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February 08, 1966 - Image 1

Resource type:
The Michigan Daily, 1966-02-08

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See Editorial Page

t g-an


Rainy drizzle,
mostly cloudy

Seventy-Five Years of Editorial Freedom




Use of



Applied psychology has become
such an important part of our
society that its methods and va-
lidity in screening personnel for
employment have recently come
under close scrutiny and attack
from various quarters.,%
At the base of Congressional in-
vestigations, right wing picketings
and professional self inquiries are
such fundamental questions as
those raised by Civil Service Com-
mission chairman John Macy dur-
ing his testimony before a House
of Representatives subcommittee
last summer:
"How much power do psycho-
logical tests really claim? How
can it be proved? How should the
employes and employer be pro-
tected from false claims or from
abuse of real powers?"

Congressional interest in airing
the controversy surrounding psy-
chological testing for employment
purposes gathered- steam in the
spring of 1965, after a series of ar-
ticles in The New Republic and
Washington newspapers had at-
tacked the validity and relevancy
of questions used in the tests.
James Ridgeway in The New
Republic (March 13, 1965) charged
that the Minnesota Multiphasic
Personality Inventory (MMPI)
tests used in Peace Corps and De-
fense Department screenings "is
notoriously unreliable and what
it means is anybody's guess .
Psychologists bicker interminably
among themselves about the MM-
PI because the questions are so
vague no one seems to know what
the answers are about."
Sen. Sam Ervin (D-NC) headed

Senate Judiciary Subcommittee
hearings held in June on the use
of psychological personality tests
in government and business.
House hearings were scheduled for
earlier in June by Rep. Cornelius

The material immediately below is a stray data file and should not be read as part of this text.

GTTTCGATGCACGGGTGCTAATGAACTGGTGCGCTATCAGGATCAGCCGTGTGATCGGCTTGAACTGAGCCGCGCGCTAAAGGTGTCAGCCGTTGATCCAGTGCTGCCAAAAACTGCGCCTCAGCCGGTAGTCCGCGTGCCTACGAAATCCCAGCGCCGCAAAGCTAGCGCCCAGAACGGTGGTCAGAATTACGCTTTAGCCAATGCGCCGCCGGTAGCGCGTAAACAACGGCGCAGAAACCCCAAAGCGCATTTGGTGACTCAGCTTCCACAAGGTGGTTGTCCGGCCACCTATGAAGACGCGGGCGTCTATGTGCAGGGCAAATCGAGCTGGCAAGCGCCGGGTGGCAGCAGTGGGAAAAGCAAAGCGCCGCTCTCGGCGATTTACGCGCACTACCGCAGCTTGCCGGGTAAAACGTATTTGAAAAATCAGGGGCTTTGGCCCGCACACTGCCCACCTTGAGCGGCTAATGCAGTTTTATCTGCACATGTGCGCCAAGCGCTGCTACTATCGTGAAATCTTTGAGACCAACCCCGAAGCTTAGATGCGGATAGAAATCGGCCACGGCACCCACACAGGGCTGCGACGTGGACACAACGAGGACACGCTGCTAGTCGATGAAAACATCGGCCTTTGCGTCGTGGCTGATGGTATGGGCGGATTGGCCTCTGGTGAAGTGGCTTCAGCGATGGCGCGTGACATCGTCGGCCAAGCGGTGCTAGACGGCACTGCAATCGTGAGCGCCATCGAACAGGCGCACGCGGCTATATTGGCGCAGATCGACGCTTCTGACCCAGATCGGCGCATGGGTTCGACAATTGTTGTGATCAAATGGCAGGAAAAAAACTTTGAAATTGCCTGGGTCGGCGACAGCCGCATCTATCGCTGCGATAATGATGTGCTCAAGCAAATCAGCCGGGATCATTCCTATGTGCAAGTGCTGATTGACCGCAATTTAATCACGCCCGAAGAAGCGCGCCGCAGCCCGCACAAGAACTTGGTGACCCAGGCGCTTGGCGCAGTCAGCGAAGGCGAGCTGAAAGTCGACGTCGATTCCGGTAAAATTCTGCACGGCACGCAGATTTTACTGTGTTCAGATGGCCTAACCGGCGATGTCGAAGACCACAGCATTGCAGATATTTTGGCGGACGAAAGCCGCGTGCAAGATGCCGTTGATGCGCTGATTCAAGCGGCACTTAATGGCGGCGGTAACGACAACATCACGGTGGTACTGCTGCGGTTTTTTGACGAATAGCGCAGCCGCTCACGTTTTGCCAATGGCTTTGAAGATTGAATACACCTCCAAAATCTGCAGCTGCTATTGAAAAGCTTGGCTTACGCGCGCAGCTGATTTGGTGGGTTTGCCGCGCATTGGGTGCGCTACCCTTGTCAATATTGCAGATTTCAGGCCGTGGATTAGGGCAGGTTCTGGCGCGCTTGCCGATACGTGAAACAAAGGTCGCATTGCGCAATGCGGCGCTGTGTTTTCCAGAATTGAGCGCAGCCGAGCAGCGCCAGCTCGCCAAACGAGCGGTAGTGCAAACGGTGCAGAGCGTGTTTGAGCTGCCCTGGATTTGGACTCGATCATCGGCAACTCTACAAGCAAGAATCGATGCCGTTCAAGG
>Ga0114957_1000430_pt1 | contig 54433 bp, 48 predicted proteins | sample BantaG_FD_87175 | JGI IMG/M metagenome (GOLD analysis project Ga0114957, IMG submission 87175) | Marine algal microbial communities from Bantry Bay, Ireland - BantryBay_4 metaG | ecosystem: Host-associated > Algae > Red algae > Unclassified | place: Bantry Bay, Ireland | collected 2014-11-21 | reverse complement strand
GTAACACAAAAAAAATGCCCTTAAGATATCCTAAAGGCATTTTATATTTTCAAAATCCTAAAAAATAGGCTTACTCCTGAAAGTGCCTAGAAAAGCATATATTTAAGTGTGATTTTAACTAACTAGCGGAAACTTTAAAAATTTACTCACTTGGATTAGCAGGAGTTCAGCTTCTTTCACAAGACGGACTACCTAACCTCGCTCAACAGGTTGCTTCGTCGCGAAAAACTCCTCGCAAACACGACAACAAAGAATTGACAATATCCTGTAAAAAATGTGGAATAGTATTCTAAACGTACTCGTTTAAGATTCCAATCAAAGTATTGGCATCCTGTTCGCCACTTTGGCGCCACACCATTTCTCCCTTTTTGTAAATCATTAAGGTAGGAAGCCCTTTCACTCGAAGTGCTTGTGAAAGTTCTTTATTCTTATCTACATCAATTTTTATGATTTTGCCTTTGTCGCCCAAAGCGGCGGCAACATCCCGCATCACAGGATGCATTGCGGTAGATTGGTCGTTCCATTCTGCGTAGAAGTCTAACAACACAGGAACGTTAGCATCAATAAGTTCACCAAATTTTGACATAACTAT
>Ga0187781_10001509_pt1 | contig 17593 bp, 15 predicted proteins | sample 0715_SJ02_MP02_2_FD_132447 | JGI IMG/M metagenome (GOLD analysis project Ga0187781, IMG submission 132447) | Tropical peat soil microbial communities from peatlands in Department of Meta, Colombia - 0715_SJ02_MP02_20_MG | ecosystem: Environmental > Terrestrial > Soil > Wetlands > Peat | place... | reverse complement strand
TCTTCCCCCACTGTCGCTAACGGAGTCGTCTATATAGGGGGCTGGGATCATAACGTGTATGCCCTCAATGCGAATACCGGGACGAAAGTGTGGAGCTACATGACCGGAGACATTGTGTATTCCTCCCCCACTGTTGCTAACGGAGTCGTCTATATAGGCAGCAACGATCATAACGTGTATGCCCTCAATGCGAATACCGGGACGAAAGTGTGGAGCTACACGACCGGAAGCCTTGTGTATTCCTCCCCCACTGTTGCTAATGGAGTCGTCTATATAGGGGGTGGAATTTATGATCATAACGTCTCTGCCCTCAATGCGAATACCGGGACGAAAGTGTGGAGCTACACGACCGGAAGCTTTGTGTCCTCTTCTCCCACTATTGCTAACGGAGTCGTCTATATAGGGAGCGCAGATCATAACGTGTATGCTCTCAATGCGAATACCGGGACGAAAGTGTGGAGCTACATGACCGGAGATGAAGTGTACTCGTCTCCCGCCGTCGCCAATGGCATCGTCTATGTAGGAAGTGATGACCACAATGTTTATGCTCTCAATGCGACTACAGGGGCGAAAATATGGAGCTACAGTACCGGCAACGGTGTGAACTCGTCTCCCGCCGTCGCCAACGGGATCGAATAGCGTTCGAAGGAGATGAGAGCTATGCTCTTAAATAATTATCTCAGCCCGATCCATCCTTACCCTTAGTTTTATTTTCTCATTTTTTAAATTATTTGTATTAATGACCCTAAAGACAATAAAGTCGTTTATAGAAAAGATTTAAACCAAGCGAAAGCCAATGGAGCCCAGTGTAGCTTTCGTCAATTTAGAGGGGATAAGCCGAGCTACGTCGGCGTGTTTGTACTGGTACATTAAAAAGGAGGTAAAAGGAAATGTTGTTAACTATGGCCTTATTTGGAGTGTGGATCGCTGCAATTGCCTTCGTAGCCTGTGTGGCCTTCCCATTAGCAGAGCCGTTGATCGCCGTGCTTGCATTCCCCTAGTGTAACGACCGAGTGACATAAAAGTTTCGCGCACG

Gallagher (D-NJ).
At a panel discussion held last
week at the University, Prof.
Lowell Kelley, director of the
bureau of psychological services,
said that the Congressional hear-
ings "indicate that psychologists
have great influence in the affairs
of men. The hearings have forced
the profession to ask questions
that they should have asked be-
"What kinds of interactions are
proper between the psychologist
and the person on the other end?
Under what conditions and for
what purposes should the data

collected by psychologists
Central to the issues under
vestigation were the limits
which a test could be used to
vade the individual's right


Many of the questions delt with
sex, religion, and other areas of
private concern; Time magazine
ran sample questions from the
MMPI in one of its issues, pre-
sumably picked to show how dif-
ficult it would be for a test taker
to discern which was the correct
Prof. Jesse Gordon, of the social
psychology department, one of the
panel members, said that indi-
vidual questions are often irrele-
vant. Psychologists are more in-
terested in the total pattern of
answers in determining the per-

sonality and job compatibility of
a person taking the tests.
When Macy testified before the
Congressional subcommittee last
June, he gave the following par-
tial definition of the purposes of
testing in deciding if an applicant
receives the job:
"Typically, these tests cover a